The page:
The Whitewater Common Council met at 6:30 p.m. on Tuesday, Oct. 2 at Whitewater City Hall, in a regular council meeting.
Many topics were discussed, but the major point of interest was the debate about fines for historical landmark sites. A discussion that comes after multiple changes to fines of other offenses.
Due to previous destruction of historical sites around Whitewater, the council members discussed the topic of implementing a harsh fine to deter people from damaging historical property.
The current fines for damage to historical landmarks are $450 to $700. The new proposed amount for the fines is $1,000, in addition to costs of property damages.
All landmarks are considered in this ordinance, including public and privately-owned landmarks with proper signage. Each privately-owned historical house is marked with a boulder and plaque, dubbing it a landmark—thus, including them in the fines—according to a Landmark Committee member.
The ordinance was moved in attempt to deter future vandalism of property, based on events that happened earlier this year. However, it was agreed that all landmarks need to be marked in order to differentiate the historical properties from others.
“Not all of the historical sites are marked,” says Stephanie Vander Pas, councilman. “We need to discuss signage before we discuss fines.”
Vander Pas explains that there needs to be a clear and prominent sign stating that the land, private or publicly-owned, is a landmark site.
A question still stood regarding the proposed ordinance. How will people be made aware of this fine change?
Councilman Jim Schulgit argues that people will commit vandalism whether there is a landmark sign, or not. “Someone committing vandalism is not looking for a sign,” says Schulgit.
The audience was assured that, if the ordinance passed, the news of the fine changes would be made public and posted accordingly. The matter will be handled in the same manner as the previous fine changes.
Ultimately, the matter was deemed unsettled and tabled to discuss at a later meeting. The councilmembers will continue to research the matter and make a decision on the final amount for fines.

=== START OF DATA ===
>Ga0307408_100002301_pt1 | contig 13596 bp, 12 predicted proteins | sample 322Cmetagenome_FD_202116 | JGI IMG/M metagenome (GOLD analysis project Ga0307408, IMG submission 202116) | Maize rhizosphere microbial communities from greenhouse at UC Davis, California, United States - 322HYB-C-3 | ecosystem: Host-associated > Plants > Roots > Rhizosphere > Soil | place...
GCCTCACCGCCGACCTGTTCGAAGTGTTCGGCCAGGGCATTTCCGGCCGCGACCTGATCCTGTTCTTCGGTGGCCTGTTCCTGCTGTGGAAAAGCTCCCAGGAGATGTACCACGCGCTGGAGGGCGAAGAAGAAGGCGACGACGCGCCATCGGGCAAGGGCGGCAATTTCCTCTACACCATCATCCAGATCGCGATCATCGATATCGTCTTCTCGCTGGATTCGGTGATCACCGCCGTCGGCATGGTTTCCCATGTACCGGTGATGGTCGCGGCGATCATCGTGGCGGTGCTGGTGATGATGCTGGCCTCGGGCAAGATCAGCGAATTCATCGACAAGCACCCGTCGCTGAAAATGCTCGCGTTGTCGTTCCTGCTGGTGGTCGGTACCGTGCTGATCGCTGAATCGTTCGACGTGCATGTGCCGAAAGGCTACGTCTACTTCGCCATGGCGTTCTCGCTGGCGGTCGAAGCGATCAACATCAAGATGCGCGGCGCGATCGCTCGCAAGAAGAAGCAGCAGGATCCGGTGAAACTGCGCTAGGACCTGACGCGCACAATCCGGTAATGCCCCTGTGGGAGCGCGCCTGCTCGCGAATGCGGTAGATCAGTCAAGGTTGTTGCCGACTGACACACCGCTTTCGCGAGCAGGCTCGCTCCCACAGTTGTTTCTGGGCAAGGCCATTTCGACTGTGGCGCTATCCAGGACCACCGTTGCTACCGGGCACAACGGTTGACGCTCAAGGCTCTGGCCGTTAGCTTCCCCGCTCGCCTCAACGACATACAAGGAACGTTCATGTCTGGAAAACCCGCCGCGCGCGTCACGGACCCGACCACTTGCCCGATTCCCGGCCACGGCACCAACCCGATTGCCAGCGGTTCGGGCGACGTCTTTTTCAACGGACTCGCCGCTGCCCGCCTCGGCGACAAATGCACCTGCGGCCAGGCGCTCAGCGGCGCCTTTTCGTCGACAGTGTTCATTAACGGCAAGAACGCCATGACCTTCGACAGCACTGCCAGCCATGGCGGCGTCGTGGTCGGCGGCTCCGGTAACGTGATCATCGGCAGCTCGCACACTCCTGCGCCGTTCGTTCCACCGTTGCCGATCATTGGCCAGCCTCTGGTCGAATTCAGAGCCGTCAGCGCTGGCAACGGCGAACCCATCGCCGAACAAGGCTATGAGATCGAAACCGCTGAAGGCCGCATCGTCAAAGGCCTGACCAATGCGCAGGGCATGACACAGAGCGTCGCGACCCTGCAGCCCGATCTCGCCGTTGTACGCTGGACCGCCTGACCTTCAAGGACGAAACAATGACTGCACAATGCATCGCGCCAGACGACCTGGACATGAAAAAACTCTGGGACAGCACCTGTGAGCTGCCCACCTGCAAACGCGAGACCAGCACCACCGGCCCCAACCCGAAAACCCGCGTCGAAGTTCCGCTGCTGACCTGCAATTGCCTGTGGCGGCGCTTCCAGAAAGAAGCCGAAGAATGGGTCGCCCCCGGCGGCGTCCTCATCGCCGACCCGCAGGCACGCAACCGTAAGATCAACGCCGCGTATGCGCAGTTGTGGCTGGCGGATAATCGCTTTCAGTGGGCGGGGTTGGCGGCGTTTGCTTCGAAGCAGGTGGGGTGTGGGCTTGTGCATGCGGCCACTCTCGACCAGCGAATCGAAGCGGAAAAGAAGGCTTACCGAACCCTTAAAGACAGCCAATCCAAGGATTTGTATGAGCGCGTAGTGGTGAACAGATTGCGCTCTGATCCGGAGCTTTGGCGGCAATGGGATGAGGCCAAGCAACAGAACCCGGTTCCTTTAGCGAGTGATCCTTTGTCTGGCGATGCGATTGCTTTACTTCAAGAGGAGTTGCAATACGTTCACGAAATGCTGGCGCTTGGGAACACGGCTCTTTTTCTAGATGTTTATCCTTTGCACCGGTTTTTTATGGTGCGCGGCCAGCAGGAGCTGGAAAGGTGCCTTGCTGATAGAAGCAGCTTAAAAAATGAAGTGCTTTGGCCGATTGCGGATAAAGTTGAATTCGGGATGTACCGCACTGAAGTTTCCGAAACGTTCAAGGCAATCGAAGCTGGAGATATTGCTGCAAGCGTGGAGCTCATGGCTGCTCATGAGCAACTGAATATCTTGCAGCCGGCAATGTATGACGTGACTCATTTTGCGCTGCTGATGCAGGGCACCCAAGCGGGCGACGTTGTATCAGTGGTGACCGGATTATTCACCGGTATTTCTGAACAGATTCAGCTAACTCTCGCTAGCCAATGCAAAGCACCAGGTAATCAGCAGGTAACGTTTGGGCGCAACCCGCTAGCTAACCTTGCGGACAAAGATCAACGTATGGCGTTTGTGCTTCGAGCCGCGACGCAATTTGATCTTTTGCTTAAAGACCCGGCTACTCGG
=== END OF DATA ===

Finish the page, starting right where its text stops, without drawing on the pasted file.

City Council Budget 2019
On Tuesday, Oct. 2 City Manager Cameron Clapper discussed the proposed 2019 city budget.
The expected Whitewater budget is $26,259,403, along with a general funding amount of $9,658,650.
The city of Whitewater is expecting to see a decrease in funding from the state, due to the shared services between the City of Whitewater and the University of Wisconsin-Whitewater. Clapper expects to only receive 38% of the $281,417 expected state payment.
This funding decrease is contributing to the increase in city taxes.
Additional news from the Oct. 2 Common Council Meeting includes:
- The great officer turnout at the Pick a Day, Come and Play event at Washington Elementary, Sept. 27.
- Coffee with a Cop at Jessica’s from 7 a.m. to 10 a.m. on Oct. 3.
- Whitewater’s fall Food Truck Fest on Oct. 14 from 10 a.m. until 2 p.m. There will be food, fun, pumpkin painting and pumpkin catapulting. Donations are encouraged for the new library.
- Whitewater’s 28th CROP Hunger Walk raised $186,243.94 over the last 25 years. The organizers hope to continue to raise money to end hunger.
- The Discover Whitewater Series run/walk/fun welcomed 749 participants this year. There are hopes to grow the event and highlight what Whitewater has to offer.